On Ukraine frontline, villagers scramble over bombed bridge
Having trudged 15 kilometres, 75-year-old Stanislav faces a daunting climb as he leaves the war-torn eastern Ukrainian village of Stanytsya Luganska, whose bridge was wrecked by a bomb blast last week.
A stream of exhausted villagers, straining under the weight of their bags, appear on the road but they then grind to a halt at the 30-metre wide chasm created by Friday's explosion.
The only way to reach the other side of the bridge from the collapsed section of road is to clip on safety ropes dangled down by pro-Russian rebel fighters and then clamber up a precarious metal ladder.
"I walked 15 kilometres (nine miles), but not everyone can do it, some are sick," says Stanislav, a grey cap on his head.
He says he was forced to walk the whole way from his dacha, or country house, since no vehicles can negotiate the damaged roads.
He then grabs the ladder to head home to the rebel-held city of Lugansk, which lies on the other side of the bridge.
The car bomb exploded under the noses of the separatists who control the bridge and surrounding area and who accuse the military of being behind the blast.
No-one was injured but the blast was the latest violation of a fragile internationally-brokered truce reached in February.
A kilometre away from the bridge, Stanytsya Luganska is under the control of the Ukrainian army.
As a result, the front line is frozen, with rebels and Ukrainian soldiers both unable to advance.
The bridge, which spans a ravine, is on the only road from the village to Lugansk, making the journey of around 12 kilometres much more difficult for villagers.
With most young people having long ago fled the fighting, most of the remaining villagers in are elderly.
- 'This has to stop' -
Although she is one of the younger residents at 56, Marina's face reveals her exhaustion.
"I've done 12 kilometres on foot and it's very hard," she says, gasping for air after lugging up two shopping bags bulging with food.
"What happened with the bridge is not normal, we need peace. This has to stop."
Only last week, cars, cargo trucks and intercity buses travelled the road with ease.
Vladimir Kucher, 64, his blue mountain bike on his back, believes normal life is far away.
"Compared with before (the ceasefire), it's quieter," he says, flashing a gold-toothed smile.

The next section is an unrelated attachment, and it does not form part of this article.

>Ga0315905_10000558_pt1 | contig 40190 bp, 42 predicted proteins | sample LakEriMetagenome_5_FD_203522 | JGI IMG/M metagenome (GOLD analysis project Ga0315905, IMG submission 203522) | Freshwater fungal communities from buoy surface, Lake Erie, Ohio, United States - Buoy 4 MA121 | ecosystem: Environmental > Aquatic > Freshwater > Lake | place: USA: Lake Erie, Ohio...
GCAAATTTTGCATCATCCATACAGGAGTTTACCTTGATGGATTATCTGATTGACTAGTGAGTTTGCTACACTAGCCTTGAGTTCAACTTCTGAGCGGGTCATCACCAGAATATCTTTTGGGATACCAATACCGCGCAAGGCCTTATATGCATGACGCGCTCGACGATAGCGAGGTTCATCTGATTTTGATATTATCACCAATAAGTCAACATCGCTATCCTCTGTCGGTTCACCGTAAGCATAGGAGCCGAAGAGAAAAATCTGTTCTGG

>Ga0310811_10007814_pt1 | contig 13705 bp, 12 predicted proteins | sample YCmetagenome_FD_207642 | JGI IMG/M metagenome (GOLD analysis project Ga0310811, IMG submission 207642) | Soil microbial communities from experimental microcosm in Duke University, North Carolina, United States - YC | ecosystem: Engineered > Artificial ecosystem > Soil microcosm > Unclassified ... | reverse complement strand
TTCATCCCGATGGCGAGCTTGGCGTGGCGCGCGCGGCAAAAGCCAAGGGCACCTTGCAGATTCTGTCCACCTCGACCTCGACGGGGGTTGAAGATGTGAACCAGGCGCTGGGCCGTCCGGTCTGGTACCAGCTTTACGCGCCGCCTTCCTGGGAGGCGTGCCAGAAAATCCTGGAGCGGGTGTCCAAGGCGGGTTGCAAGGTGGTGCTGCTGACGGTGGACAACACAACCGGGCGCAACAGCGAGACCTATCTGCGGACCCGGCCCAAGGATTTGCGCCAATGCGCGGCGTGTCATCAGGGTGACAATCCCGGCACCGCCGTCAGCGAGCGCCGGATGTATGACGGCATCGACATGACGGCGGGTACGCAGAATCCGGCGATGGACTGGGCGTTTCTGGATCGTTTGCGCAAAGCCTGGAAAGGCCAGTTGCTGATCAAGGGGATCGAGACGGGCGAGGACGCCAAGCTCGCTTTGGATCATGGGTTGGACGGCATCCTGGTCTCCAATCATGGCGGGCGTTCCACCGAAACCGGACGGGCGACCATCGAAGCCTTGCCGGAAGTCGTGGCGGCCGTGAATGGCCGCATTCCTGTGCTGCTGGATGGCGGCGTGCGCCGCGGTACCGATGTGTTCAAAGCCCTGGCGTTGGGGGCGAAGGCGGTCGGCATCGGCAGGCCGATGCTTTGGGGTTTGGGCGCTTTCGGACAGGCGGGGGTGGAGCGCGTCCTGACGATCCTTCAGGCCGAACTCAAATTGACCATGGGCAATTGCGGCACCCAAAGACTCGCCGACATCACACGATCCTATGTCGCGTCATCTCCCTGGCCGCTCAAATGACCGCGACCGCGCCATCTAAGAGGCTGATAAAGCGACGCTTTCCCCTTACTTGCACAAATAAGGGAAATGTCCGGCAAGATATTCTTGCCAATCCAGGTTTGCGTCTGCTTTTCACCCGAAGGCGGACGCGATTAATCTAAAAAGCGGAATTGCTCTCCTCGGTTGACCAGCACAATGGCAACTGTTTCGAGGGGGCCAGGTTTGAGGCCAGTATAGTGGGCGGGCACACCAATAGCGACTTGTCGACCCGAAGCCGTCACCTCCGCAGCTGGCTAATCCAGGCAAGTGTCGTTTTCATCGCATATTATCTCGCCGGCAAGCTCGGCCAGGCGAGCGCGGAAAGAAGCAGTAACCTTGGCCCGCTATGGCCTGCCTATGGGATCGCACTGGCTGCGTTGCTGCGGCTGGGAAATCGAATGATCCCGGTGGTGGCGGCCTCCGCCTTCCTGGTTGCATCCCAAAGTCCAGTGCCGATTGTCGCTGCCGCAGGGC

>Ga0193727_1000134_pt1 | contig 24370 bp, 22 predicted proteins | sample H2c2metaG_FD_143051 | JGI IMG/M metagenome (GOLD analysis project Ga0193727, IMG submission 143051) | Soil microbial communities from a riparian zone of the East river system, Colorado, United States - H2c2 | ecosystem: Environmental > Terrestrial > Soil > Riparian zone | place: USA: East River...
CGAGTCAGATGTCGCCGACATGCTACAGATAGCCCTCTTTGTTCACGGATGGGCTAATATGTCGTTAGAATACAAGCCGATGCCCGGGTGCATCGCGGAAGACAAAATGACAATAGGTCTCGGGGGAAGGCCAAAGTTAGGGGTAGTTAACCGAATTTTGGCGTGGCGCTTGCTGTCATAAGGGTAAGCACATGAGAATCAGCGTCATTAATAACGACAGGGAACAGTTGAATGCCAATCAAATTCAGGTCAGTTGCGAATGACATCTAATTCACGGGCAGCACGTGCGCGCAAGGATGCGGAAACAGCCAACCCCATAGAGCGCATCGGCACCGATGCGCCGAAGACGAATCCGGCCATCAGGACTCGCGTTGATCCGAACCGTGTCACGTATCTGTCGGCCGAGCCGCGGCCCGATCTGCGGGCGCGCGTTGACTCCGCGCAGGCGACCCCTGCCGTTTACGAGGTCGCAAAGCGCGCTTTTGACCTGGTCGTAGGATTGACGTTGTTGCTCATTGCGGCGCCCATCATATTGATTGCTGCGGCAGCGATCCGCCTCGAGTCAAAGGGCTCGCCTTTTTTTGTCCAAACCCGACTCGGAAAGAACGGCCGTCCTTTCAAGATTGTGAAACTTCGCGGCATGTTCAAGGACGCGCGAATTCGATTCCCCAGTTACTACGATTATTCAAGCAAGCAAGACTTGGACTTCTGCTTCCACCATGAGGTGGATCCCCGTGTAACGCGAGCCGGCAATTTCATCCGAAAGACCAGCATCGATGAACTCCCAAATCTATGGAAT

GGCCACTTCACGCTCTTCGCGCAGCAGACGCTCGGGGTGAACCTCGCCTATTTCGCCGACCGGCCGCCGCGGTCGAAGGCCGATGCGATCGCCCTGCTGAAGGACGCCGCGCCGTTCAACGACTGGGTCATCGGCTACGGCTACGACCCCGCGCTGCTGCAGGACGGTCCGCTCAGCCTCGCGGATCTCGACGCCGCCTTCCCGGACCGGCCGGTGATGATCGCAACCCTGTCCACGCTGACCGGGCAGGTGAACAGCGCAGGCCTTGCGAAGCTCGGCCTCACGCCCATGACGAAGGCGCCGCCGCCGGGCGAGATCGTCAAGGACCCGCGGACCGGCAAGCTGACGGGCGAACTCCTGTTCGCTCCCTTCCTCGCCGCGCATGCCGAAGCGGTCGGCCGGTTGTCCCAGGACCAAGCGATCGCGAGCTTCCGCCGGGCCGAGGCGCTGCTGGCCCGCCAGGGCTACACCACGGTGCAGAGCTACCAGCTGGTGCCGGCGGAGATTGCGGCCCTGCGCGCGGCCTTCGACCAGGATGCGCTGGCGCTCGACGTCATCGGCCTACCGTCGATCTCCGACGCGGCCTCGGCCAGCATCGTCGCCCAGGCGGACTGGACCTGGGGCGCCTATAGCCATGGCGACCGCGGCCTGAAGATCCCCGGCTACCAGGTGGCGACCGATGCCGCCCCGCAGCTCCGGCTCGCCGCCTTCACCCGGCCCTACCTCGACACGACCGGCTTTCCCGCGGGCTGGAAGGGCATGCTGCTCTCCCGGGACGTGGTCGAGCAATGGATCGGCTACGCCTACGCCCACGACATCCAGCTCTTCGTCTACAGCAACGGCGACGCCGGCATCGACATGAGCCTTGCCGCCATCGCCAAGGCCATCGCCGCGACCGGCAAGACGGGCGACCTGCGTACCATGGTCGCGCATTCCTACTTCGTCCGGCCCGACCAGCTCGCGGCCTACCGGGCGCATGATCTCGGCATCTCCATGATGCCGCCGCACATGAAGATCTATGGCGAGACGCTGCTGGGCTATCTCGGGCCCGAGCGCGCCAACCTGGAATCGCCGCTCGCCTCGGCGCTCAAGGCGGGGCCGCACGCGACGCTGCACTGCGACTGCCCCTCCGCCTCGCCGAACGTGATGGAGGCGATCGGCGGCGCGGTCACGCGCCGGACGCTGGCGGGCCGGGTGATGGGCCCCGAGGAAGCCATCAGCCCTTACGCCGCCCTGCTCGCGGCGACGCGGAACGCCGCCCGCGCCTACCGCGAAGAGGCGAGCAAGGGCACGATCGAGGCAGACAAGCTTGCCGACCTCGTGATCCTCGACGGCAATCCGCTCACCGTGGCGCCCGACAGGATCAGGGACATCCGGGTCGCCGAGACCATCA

"But as in Serbia or Bosnia, I do not think it will end soon."
"Each side is ready to attack the other," adds the former fire service driver. "It is the ordinary people who suffer."
Meanwhile, traders loaded with bags of potatoes and cigarettes tackle the climb to the sound of nervous laughter, encouragement and advice.
- 'Everything destroyed' -
A rebel fighter nicknamed "Mano" claims he knew for three weeks that Ukrainian forces wanted to blow up the bridge.
Before the car bomb blast, Ukrainian mortars had pushed back rebel positions on the bridge and Kiev forces are stationed nearby, possibly as close as 600 metres (yards) away, according to Mano.
"We guarded the bridge, and now we have to stay to help people," says the bearded 46-year-old.
The broken bridge has also become a magnet for the curious.
"I just came to see for myself because I do not believe the news in the media," says a young Lugansk resident, who wanted to remain anonymous.
"Valeria", a platinum-blonde rebel in combat gear, grows misty eyed as she approaches the bomb site.
"Last year, I came here for a picnic with my children," she says, casting an eye over the rubble and charred trees.
"I don't understand why they blew up the bridge," she adds. "They destroyed everything
"I feel sorry for the people. And for us, it's also a nightmare."
A team of engineers from Lugansk is assessing the damage, but will not say how long it will take to repair.
"Everything will depend on finances," says one engineer.
A baby stroller sits on the collapsed section of bridge, abandoned by a mother two days ago.
"Thank you! See you tomorrow!" shouts one woman to rebels manning the ladder.
In the distance, behind the trees, sporadic gunfire erupts.
© 2015 AFP